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From Barnes & NobleThe Barnes & Noble Review
Originally published in 1997 as a gargantuan 992-page hardcover, The Science Fiction Century -- David G. Hartwell's ambitious attempt to pack 100 years of science fiction into one anthology -- has finally been released in a two-volume trade paperback edition.
Included within The Science Fiction Century: Volume One are stories by genre legends like H. G. Wells, A. E. van Vogt, and C. S. Lewis -- as well as mainstream literary icons like Rudyard Kipling, E. M. Forster, and Jack London. London's "The Scarlet Plaque" follows a group of semi-barbaric survivors of a mysterious contagion that wiped out most of humankind, while "Ministering Angels" by Lewis delves into spiritual enlightenment -- and fornication -- on Mars. Poul Anderson's Hugo- and Nebula-winning "Goat Song," equal parts science fiction and restructured Greek myth, pits man against the gods, or in this case, a supercomputer.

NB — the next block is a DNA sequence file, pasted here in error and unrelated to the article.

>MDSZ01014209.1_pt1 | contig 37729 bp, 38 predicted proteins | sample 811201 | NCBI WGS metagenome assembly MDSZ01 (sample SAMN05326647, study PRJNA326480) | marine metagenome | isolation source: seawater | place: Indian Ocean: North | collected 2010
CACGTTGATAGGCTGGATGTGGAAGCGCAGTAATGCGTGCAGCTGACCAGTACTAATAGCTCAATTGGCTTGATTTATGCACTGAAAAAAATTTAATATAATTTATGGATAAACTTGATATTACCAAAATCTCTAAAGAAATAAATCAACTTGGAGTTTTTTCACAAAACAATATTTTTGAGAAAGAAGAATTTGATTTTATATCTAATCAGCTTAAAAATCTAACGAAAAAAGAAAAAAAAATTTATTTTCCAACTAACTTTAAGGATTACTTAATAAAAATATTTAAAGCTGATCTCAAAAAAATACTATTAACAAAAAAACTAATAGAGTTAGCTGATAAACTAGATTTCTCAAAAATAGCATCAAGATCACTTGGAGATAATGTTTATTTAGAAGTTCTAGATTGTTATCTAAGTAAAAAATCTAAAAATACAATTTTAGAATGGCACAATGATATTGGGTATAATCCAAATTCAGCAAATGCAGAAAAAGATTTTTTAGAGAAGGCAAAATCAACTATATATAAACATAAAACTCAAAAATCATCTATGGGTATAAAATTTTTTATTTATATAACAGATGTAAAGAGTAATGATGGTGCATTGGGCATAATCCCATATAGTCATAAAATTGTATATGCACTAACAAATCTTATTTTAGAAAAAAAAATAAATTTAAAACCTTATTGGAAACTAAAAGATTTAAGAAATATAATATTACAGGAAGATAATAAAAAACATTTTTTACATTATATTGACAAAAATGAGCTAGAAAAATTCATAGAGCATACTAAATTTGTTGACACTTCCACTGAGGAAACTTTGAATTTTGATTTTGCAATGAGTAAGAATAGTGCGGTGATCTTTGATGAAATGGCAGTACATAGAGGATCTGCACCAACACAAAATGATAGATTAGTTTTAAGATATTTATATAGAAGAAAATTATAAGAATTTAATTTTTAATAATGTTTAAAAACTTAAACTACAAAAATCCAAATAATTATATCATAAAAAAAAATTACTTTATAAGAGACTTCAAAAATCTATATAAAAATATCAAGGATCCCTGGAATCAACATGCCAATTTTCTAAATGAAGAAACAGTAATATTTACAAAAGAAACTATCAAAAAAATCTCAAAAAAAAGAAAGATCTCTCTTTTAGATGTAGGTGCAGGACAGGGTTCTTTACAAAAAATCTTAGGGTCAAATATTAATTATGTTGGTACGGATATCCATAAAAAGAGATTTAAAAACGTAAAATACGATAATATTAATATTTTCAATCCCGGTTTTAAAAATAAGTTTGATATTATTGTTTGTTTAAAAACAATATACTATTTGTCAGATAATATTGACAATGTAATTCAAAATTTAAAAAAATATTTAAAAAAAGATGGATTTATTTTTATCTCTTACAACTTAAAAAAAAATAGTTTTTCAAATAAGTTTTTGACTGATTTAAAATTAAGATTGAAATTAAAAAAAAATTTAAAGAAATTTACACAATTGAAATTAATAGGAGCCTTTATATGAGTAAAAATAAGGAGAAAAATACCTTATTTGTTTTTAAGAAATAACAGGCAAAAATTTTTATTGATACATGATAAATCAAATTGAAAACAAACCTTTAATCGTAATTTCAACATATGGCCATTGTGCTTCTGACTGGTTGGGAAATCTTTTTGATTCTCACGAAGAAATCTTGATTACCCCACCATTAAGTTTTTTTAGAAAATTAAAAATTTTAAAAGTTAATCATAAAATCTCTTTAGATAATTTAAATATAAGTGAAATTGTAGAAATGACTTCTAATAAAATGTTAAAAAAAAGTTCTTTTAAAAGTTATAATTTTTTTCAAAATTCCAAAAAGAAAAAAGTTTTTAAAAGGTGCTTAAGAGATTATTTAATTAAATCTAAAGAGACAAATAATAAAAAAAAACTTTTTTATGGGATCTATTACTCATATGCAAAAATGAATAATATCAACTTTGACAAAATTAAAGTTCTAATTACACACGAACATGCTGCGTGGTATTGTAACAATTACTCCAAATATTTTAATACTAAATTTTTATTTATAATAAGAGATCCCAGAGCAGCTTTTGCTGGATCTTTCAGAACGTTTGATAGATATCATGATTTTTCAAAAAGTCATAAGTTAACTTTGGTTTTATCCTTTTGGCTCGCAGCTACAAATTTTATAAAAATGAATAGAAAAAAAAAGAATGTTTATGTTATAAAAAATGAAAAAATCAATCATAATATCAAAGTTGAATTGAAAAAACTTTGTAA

Hartwell writes in the introduction: "Science fiction is the characteristic literary genre of the century. It is the genre that stands in opposition of literary Modernism. It is the paraliterary shadow of Modernism…it expresses, represents, and confirms faith in science and reason." That unwavering faith exemplified in the 26 classic stories included herein makes this anthology one of the most comprehensive -- and downright interesting -- historical overviews of 20th-century science fiction ever put together. With stories by the aforementioned authors, as well as genre heavyweights like Hal Clement, James Tiptree Jr. (a.k.a. Alice B. Sheldon), and Philip José Farmer, this collection is a priceless addition to the library of anyone with a taste for science fiction. Paul Goat Allen